Visual Basic 2013 Lesson 16: Sub Procedures

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A sub procedure is a procedure that performs a specific task and to return a value, but it does not return a value associated with its name. However, it can return a value through a variable name.

Sub procedures are usually used to accept input from the user, display information, print information, manipulate properties or perform some other tasks. It is a programme code by itself and it is not an event procedure because it is not associated with a runtime procedure or a control such as button. It is called by the main program whenever it is required to perform a certain task.





Sub procedures help make the programmes smaller and easier to manage. A sub procedure begins with a Sub keyword and ends with an End Sub keyword. The program structure of a sub procedure is as follows:
Sub ProcedureName (arguments)

Statements

End Sub

Example 16.1

In this example, we create a sub procedure sum to sum up two values that are specified as the arguments. The main program can reference a procedure by using its name together with the arguments in the parentheses.

Private Sub Form1_Load(sender As Object, e As EventArgs) Handles MyBase.Load
sum(5, 6) End Sub Sub sum(a As Single, b As Single) MsgBox(“sum=”& a + b)
End Sub




Running the program produces a message box
vb2013_figure11.1 Figure 16.1

Example 16.2: Password Cracker

This is a passwords cracking program where it can generate possible passwords and compare each of them with the actual password; and if the generated password found to be equal to the actual password, login will be successful. In this program, a timer is inserted into the form and it is used to do a repetitive job of generating the passwords.

We create a  passwords generating procedure generate () and it is called by the e Timer1_Tick() event so that the procedure is repeated after every interval. The interval of the timer can be set in its properties window where a value of 1 is 1 millisecond, so a value of 1000 is 1 second; the smaller the value, the shorter the interval. However, do not set the timer to zero because if you do that, the timer will not start. We shall set the Timer’s interval at 100 which is equivalent to 0.1 second. The Timer1.Enabled property is set to false so that the program will only start generating the passwords after you click on the Generate button. Rnd is a VB function that generates a random number between 0 and 1. Multiplying Rnd by 100 will obtain a number between 0 and 100. Int is a Visual Basic 2013 function that returns an integer by ignoring the decimal part of that number.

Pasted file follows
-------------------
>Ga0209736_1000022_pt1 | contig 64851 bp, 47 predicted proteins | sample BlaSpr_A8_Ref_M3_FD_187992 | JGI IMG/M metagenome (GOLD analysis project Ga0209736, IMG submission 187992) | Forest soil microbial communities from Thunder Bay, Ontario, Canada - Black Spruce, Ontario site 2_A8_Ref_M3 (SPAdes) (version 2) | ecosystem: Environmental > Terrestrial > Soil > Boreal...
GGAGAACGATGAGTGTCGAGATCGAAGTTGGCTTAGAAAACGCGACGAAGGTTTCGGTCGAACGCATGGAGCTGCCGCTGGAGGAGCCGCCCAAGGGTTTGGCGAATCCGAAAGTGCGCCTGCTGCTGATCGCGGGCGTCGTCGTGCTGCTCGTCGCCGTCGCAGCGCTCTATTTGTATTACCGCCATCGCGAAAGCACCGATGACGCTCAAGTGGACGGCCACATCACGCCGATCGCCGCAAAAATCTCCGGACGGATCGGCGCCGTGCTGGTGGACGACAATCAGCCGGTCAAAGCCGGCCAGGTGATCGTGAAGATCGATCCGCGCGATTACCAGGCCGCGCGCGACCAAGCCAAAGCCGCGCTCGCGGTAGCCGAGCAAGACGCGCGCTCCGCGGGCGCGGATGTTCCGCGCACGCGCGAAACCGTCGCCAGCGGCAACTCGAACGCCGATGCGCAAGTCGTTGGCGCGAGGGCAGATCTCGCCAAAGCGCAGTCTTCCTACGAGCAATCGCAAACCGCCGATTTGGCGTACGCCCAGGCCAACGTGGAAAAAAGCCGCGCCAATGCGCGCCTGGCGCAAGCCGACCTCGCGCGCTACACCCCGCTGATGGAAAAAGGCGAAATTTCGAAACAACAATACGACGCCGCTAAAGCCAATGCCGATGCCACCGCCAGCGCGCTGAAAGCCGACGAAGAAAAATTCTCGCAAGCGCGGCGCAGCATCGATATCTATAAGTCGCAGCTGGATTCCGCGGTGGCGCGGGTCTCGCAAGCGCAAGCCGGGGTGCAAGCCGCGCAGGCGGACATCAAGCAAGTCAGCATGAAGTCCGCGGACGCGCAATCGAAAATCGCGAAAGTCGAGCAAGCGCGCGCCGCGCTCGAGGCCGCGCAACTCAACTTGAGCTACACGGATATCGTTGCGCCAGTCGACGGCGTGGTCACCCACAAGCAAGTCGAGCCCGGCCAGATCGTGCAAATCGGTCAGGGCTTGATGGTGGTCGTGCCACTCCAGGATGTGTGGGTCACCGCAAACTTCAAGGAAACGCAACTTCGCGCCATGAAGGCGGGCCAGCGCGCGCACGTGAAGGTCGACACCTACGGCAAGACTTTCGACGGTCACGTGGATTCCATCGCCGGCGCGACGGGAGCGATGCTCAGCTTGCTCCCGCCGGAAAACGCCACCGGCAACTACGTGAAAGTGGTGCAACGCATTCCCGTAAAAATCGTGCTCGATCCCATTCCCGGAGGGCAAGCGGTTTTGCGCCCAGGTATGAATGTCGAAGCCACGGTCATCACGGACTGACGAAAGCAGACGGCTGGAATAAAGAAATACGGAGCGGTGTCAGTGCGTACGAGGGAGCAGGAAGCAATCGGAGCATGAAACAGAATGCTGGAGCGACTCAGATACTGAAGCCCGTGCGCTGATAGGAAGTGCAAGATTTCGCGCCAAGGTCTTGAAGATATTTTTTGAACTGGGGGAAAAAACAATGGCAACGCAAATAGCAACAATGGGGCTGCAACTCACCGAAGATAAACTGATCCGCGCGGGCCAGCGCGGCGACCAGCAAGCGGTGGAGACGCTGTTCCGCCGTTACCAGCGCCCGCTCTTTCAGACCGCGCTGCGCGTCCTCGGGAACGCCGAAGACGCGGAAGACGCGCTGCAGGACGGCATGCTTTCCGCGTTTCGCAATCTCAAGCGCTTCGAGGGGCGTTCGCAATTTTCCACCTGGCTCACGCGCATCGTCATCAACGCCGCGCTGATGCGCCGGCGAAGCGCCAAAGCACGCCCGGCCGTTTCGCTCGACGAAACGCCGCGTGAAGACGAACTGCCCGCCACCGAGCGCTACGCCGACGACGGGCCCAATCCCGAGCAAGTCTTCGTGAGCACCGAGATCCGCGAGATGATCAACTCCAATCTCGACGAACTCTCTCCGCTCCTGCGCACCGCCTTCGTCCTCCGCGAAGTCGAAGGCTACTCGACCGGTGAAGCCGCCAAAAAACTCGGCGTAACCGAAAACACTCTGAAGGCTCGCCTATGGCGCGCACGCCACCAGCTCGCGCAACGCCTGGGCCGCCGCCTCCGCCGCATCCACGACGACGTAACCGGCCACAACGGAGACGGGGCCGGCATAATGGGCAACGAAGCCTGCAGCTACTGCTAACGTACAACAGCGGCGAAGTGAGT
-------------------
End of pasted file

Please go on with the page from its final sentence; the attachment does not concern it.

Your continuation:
Therefore, Int(Rnd*100) will produce a number between 0 and 99, and the value of Int(Rnd*100)+100 will produce a number between 100 and 199.Finally, the program uses If…Then…Else to check whether the generated password is equal the actual password or not; and if they are equal, the passwords generating process will be terminated by setting the Timer1.Enabled property to false.

The Code

Public Class Form1

Dim password As Integer Dim crackpass As Integer

Private Sub Button1_Click(sender As Object, e As EventArgs) Handles Button1.Click

Timer1.Enabled = True

End Sub

Private Sub Timer1_Tick(sender As Object, e As EventArgs) Handles Timer1.Tick

generate()

If crackpass = password Then

Timer1.Enabled = False

Label1.Text = crackpass

MsgBox(“Password Cracked!Login Successful!”)

Else Label1.Text = crackpass

Label2.Text = “Please wait…”

End If

End Sub

Sub generate()

crackpass = Int(Rnd() * 100) + 100

End Sub

Private Sub Form1_Load(sender As Object, e As EventArgs) Handles MyBase.Load

password = 123

End Sub

End Class

The output

vb2013_figure16.2

Figure 16.2: Password Generating Phase

vb2013_figure16.3

Figure 16.3: Message Showing Successful Login

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